ORIGINAL RESEARCH article
Sec. Agroecology and Ecosystem Services
Volume 6 - 2022 | https://doi.org/10.3389/fsufs.2022.941743
Timber growth, cacao yields, and financial revenues in a long-term experiment of cacao agroforestry systems in northern Honduras
- 1Fundacion Hondureña de Investigación Agrícola (FHIA), Programa de Cacao y Agroforestería, La Masica, Atlántida, Honduras
- 2Corus International, Baltimore, MD, United States
- 3The MOCCA Project, Lutheran World Relief, Managua, Nicaragua
- 4CATIE-Centro Agronómico Tropical de Investigación y Enseñanza, Turrialba, Costa Rica
- 5Grupo de Investigación en Agroecosistemas y Conservación en Bosques Amazónicos (GAIA), Universidad de la Amazonia, Florencia, Colombia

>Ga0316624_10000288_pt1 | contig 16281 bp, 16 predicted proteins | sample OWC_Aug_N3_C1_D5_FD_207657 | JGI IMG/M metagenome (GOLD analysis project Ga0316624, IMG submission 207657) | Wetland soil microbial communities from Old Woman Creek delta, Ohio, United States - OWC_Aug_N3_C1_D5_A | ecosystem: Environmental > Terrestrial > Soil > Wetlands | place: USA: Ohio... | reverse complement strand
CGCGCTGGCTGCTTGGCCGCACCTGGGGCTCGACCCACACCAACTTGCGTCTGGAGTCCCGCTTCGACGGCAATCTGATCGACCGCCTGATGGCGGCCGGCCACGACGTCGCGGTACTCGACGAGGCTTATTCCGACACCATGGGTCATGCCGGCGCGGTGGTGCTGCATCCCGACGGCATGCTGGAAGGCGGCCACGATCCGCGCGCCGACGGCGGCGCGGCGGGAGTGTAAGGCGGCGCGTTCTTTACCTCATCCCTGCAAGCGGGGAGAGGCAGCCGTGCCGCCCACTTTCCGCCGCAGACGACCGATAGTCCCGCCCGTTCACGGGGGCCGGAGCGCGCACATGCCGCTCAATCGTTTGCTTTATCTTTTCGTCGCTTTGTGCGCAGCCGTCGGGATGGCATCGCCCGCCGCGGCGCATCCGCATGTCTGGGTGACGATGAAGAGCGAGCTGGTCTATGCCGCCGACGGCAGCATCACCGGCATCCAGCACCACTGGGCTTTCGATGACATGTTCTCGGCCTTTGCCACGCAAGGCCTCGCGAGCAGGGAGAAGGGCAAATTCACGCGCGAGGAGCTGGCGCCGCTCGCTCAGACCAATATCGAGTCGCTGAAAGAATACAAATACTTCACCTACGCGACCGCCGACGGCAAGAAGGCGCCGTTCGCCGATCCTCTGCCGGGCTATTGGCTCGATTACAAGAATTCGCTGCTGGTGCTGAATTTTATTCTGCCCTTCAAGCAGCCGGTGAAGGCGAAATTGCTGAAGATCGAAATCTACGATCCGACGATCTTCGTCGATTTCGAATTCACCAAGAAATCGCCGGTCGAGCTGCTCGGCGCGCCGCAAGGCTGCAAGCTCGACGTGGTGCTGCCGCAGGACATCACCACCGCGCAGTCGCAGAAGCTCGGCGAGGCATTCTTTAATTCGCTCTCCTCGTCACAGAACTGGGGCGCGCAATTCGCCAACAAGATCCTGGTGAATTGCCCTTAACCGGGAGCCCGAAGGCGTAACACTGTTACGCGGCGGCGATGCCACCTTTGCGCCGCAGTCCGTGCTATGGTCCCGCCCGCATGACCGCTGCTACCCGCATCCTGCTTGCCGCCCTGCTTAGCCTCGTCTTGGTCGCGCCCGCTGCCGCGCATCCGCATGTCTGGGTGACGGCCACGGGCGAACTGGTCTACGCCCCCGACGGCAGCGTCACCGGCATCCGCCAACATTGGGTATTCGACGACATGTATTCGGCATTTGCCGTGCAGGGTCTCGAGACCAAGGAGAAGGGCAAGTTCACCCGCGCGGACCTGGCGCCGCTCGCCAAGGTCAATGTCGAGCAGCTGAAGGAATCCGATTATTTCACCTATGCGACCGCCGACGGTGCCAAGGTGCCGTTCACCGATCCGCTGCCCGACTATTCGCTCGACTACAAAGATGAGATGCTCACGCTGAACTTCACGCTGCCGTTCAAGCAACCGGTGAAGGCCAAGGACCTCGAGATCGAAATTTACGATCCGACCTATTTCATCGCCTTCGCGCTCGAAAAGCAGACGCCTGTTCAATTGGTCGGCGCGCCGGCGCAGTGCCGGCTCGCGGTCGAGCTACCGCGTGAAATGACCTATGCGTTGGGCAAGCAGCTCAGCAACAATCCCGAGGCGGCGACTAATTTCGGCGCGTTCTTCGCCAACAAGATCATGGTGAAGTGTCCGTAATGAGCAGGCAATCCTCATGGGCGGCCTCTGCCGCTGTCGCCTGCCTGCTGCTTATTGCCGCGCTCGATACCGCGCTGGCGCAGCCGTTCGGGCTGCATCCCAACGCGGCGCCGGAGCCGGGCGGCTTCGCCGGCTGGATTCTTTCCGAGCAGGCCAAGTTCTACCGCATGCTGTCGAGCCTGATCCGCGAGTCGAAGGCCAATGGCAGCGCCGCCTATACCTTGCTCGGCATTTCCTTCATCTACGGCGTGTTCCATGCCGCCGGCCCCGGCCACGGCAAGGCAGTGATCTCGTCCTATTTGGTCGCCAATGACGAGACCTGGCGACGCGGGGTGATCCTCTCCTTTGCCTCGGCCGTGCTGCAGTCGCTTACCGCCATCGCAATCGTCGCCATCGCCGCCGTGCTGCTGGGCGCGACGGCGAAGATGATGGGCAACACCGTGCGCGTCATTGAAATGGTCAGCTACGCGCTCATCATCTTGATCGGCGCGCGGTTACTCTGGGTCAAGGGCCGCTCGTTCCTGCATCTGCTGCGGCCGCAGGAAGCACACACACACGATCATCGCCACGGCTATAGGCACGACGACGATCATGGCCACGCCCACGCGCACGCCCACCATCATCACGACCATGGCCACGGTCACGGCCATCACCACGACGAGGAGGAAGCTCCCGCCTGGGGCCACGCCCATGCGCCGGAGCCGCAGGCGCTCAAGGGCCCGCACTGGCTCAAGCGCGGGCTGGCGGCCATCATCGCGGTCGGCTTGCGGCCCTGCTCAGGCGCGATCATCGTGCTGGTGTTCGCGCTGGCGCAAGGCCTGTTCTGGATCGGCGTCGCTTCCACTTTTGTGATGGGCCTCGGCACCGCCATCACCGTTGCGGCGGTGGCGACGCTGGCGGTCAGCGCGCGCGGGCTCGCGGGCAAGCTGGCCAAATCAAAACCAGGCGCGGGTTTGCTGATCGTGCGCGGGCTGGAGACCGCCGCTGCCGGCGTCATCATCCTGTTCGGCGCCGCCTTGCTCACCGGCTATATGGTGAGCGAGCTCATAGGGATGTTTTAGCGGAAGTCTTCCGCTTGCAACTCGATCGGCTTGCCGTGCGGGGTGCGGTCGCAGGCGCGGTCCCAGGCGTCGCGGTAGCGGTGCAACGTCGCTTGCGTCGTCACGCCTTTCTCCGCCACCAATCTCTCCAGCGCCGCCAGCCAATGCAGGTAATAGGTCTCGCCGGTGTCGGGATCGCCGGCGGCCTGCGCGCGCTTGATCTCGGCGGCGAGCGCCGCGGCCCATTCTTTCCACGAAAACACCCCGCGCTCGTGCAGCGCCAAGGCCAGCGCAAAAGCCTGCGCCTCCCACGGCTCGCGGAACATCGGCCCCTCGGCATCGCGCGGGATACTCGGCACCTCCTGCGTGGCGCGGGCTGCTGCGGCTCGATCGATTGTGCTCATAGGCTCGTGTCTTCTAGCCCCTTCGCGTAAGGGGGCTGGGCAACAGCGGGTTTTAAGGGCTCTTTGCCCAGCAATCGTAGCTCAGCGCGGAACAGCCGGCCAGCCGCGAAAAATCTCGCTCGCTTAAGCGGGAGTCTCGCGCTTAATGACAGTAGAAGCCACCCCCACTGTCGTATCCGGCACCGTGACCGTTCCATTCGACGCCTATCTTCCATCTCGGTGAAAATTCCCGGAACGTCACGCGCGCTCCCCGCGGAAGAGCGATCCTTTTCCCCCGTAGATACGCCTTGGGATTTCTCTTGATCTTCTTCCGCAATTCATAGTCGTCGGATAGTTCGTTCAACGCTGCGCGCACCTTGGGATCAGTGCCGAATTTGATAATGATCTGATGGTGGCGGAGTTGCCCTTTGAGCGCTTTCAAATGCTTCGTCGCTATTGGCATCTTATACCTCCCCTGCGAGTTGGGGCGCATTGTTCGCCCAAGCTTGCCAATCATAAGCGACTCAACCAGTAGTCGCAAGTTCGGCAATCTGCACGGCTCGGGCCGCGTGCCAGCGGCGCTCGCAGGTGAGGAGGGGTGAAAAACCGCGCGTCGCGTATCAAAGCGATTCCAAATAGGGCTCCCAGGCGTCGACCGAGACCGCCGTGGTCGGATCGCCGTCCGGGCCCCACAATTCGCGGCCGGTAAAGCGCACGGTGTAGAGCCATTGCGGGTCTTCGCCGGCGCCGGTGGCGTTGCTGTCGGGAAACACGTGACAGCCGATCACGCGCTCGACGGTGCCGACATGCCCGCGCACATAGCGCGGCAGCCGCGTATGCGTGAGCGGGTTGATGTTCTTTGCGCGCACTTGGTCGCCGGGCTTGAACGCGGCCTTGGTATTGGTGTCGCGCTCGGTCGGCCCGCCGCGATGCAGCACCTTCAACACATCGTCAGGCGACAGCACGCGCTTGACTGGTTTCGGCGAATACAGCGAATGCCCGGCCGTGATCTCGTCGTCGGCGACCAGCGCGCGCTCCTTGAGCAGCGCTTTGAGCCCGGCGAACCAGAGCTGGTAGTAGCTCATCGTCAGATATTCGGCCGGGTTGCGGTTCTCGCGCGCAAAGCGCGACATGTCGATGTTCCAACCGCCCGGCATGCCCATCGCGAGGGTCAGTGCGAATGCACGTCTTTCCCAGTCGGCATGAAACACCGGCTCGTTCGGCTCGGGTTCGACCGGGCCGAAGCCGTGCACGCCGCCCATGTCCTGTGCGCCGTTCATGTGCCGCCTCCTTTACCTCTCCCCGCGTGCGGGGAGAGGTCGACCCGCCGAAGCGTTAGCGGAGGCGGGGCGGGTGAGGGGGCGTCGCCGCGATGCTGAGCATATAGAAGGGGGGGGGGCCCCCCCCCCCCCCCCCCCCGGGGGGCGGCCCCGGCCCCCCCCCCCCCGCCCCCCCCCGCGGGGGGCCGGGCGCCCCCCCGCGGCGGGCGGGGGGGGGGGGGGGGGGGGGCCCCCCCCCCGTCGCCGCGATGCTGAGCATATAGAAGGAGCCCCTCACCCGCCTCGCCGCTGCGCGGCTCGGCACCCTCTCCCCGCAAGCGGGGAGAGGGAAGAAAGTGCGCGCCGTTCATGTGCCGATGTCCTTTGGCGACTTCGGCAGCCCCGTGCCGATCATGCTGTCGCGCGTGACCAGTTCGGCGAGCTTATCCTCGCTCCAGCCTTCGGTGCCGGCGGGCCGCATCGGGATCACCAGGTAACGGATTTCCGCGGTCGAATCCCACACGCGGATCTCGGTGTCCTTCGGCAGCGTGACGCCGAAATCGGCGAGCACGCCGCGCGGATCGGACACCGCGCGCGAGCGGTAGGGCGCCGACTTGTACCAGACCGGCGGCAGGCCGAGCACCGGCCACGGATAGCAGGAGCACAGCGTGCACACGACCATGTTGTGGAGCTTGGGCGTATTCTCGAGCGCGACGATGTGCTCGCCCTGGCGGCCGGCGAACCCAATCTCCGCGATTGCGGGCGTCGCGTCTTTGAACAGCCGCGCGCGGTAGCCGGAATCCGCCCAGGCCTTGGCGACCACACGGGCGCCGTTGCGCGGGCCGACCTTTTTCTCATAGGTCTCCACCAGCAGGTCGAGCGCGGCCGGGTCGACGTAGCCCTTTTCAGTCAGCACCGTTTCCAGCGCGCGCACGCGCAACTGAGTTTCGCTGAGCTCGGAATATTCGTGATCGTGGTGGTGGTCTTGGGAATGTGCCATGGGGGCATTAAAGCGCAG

Cacao in Honduras is cultivated under traditional shade tree species (Inga sp., Erythrina sp., Gliricidia sp.), fruit and timber species deliberately planted or selected and managed from natural regeneration. Typically, the shade canopy of these cacao plantations is poorly managed resulting in high tree density and heavy shading, thus affecting cacao yield performance overtime. We assessed 12 cacao plots made up of 15–35 useful timber shade trees with varying spacing 6 × 9, 9 × 9, 8 × 10, and 10 × 12 m. Initially, each plot consisted of three shade components plus cacao. Plantain (Musa x paradisiaca) and madreado (Gliricidia sepium) were used as temporary shade and timber species, were selected as permanent shade. Dasometric data were retrieved to assess growth rates of timber species and cacao yield per plant were recorded to explore the effects of shade cover yield performance and the incidence of main diseases. Specifically, we: a) calculated growth rates and build curves for diameter (DBH), total height (Ht), and commercial volume (Vc) and compared the growing performance with ANOVA and DGC tests; b) run a correlation analysis between shade cover, timber basal area, cocoa yields, and the incidence of monilia and black pod. Statistical differences were found in terms of growth rates among timber species evaluated. Mean annual growth rates were 2.25 cm in DBH, 1 m in Ht, and the standing commercial timber gained was 4.2 m3ha−1year−1. Cocoa yields ranged between 950 and 1,365 kg ha1year1 and were negatively affected by both increased tree cover and timber basal area. Cacao yields were reduced up to 25% when tree cover and tree basal area were over 40% and 10 m2ha−1, respectively. Regardless of timber tree species, no significant effect of tree cover was found on the incidence of cacao diseases. After 22 years, total revenues were determined by the proportion of incomes provided by each component of the agroforestry systems assessed. Five out of 12 timber-based cacao plantations accumulated more than U$95,000 of combined revenues, equivalent to incomes of US$3775 ha−1 year−1. Timber-based cacao plantations are a promising alternative for farm diversification in northern Honduras.